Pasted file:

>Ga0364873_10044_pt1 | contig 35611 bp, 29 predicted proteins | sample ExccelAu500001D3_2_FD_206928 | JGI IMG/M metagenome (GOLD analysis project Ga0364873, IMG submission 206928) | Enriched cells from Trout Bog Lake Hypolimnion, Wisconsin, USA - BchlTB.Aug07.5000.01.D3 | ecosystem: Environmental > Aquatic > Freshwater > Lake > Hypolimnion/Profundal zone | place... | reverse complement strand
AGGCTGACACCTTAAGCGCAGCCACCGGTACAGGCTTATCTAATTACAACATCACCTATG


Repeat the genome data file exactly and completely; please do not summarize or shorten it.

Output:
>Ga0364873_10044_pt1 | contig 35611 bp, 29 predicted proteins | sample ExccelAu500001D3_2_FD_206928 | JGI IMG/M metagenome (GOLD analysis project Ga0364873, IMG submission 206928) | Enriched cells from Trout Bog Lake Hypolimnion, Wisconsin, USA - BchlTB.Aug07.5000.01.D3 | ecosystem: Environmental > Aquatic > Freshwater > Lake > Hypolimnion/Profundal zone | place... | reverse complement strand
AGGCTGACACCTTAAGCGCAGCCACCGGTACAGGCTTATCTAATTACAACATCACCTATG